In A Nutshell
The peace symbol is an internationally known icon representing harmony, love, and the end of war; happy things, all of them, but the origins of the symbol are much darker. The artist that originally created the peace symbol, a British designer and artist named Gerald Holtom, made it when he was lost in despair over the state of the world in 1958. He combined the semaphore symbols for “N” and “D” (referring to Nuclear Disarmament), and immediately thought of it as a person doubled over in despair.
The Whole Bushel
When we see the peace symbol, there are all kinds of mental images we have to go along with it. The end of war and conflict, the end of riots, disagreements, prejudices . . . all happy things that we could only truly wish to see in our lifetimes. But the origin of the peace sign is rooted more in the darkness than in the light at the end of the tunnel, and the symbol was actually meant to represent the despair that the artist was feeling about the world around him.
The peace symbol was designed in 1958 by a British textile designer and commercial artist named Gerald Holtom. He created it during a major protest where people were marching against the construction of nuclear weapons in England, and as a World War II conscientious objector, the movement hit home with Holtom.
It was a sad, trying time for him, when everyone seemed intent on blowing each other up with start of the nuclear arms race—and it wasn’t long after the massive devastation from World War II. So he wanted to create a simple but powerful symbol that would embrace all that he felt was going on in the world around him.
He ended up taking the semaphore symbols for “N” (arms outstretched at four and eight o’clock) and “D” (one arm above the head, the other pointing straight down) and laid them over each other to represent the idea of nuclear disarmament. The circle around the outside of the symbol was added to represent the Earth.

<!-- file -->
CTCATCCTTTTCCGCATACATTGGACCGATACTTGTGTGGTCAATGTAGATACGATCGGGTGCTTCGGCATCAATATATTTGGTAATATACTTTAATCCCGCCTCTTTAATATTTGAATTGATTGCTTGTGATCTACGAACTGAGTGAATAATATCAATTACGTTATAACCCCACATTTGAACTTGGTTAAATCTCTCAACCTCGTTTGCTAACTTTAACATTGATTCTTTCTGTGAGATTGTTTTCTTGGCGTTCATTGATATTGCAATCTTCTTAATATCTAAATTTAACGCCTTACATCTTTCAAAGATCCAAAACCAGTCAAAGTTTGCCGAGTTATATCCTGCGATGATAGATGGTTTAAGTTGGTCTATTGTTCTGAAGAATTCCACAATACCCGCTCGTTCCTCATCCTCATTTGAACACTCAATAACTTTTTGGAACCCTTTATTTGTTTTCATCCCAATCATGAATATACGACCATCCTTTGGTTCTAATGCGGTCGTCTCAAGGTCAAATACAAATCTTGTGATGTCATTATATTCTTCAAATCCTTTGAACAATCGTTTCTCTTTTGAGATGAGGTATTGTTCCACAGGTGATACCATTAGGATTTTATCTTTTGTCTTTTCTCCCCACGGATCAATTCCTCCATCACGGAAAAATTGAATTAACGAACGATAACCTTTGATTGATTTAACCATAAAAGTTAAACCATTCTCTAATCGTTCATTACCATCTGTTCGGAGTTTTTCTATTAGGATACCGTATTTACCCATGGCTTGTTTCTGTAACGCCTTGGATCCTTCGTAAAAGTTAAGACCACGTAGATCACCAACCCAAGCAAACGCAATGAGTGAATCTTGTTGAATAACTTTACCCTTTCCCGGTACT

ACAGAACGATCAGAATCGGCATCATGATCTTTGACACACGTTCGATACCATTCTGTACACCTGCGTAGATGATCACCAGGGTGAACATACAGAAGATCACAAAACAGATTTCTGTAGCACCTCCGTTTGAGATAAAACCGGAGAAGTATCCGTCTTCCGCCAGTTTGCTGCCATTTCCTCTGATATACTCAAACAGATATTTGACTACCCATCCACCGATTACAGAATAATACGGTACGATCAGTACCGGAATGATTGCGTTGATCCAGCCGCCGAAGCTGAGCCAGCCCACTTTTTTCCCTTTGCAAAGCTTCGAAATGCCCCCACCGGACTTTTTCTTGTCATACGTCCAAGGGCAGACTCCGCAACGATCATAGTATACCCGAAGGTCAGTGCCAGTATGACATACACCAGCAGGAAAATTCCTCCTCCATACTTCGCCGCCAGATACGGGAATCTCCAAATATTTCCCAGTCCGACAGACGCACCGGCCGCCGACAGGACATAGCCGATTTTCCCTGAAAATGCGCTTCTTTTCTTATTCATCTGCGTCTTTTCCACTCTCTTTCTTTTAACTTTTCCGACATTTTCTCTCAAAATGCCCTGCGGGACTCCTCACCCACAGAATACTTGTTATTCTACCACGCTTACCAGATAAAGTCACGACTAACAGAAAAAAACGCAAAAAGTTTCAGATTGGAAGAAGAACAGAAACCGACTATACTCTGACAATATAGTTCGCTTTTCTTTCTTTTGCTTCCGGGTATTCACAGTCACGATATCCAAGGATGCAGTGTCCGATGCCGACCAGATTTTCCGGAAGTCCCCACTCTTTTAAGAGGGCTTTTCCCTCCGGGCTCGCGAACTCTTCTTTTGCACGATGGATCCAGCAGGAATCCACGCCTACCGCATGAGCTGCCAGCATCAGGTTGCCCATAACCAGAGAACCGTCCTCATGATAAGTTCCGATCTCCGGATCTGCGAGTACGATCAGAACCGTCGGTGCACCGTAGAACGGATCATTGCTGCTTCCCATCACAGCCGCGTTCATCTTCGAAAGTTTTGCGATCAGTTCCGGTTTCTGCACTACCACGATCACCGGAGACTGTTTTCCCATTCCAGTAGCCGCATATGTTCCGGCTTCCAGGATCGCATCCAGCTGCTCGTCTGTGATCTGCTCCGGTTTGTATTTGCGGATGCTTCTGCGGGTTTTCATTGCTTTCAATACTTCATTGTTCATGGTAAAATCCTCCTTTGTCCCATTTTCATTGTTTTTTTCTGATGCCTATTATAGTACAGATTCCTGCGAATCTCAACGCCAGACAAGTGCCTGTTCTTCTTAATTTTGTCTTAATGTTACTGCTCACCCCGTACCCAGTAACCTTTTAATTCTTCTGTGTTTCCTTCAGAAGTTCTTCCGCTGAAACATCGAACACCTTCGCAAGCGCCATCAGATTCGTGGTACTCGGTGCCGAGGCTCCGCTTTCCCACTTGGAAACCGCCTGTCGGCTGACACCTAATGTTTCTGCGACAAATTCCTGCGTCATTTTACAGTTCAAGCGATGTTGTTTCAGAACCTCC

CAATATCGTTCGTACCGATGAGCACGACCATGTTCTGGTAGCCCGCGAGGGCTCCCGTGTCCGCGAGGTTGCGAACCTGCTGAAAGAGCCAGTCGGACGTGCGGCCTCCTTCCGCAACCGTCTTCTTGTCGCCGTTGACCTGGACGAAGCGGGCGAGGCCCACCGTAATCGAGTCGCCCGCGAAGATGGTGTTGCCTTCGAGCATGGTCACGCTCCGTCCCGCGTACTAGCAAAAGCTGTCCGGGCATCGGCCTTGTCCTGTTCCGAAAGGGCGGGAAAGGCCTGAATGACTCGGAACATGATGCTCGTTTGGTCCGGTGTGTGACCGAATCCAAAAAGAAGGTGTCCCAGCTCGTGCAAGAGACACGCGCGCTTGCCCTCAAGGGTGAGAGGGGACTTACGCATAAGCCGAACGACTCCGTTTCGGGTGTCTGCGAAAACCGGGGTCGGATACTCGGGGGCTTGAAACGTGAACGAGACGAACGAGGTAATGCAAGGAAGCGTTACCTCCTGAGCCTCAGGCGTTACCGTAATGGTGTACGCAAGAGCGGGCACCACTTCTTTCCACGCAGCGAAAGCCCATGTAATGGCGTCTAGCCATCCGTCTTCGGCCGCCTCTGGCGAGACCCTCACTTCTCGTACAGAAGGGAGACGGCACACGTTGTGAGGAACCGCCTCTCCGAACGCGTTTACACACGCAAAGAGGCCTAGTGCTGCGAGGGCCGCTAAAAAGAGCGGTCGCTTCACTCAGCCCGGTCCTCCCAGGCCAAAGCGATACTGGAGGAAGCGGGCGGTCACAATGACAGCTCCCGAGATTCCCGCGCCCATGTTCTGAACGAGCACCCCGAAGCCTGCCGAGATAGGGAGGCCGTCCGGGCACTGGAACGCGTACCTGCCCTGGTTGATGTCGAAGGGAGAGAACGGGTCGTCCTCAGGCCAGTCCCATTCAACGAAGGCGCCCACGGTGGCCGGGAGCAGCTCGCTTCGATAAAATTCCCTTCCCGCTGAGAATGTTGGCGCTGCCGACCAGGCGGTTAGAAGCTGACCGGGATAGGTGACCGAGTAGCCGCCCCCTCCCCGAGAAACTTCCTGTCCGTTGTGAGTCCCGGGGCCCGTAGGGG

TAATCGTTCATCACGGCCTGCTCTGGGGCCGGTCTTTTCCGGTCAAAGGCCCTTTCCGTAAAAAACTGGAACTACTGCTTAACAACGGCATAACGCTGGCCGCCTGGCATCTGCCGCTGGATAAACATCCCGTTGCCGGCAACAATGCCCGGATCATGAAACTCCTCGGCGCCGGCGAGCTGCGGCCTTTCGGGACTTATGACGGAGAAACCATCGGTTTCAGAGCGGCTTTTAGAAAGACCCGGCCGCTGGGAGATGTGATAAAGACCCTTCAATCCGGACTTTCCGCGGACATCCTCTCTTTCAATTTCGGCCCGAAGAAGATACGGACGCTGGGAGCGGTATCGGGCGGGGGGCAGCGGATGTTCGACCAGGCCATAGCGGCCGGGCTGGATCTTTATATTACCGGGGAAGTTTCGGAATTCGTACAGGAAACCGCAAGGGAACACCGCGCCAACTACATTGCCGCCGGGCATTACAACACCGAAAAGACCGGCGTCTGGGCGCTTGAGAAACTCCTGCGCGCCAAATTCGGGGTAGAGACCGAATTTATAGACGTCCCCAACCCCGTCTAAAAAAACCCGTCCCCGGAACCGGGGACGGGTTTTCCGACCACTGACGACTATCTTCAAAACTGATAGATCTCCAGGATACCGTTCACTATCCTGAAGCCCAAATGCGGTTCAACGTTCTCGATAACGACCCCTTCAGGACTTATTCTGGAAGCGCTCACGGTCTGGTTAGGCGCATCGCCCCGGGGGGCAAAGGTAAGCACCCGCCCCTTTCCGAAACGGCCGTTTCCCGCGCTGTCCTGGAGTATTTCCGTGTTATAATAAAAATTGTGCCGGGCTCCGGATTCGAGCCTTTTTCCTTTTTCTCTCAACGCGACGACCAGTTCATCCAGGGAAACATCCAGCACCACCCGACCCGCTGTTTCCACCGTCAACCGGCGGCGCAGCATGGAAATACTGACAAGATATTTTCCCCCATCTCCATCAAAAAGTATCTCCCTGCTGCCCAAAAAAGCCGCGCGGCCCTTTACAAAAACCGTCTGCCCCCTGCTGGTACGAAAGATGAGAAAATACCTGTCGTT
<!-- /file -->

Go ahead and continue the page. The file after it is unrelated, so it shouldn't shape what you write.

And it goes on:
But the idea behind it wasn’t the hopeful, uplifting message that most people see it as now. In addition to being the semaphore code for two letters, Holtom also saw it as a stick person, doubled over at the waist, hands stretched to the ground, gripped in the agony of despair. That imagery came to the artist from a painting by Goya, in which a peasant stands before a firing squad, although he also said that it represented himself.
Holtom purposely didn’t copyright the symbol, because he thought that the ideas and feelings that it represented belonged to the whole world. Belong to the world, it did, but that also meant that it could be used by any group. It was adopted by the counter-culture of 1960s America, in some places it was the symbol of civil rights, and in South Africa, it became such a powerful symbol that supporters of apartheid tried to get it banned. In some places, it’s become a symbol of a fight against oppression and tyranny more than an appeal to the greater good for peace.
It was a bad emotional and mental place that the artist was in, and later, he came to regret it. Once the symbol had become so attached to the idea of peace, he thought that the symbol should be turned upside-down, so the person was raising his arms to the sky in elation. And if it was, that would have made the peace sign “U” and “D,” changing the meaning to the equally appropriate Unilateral Disarmament.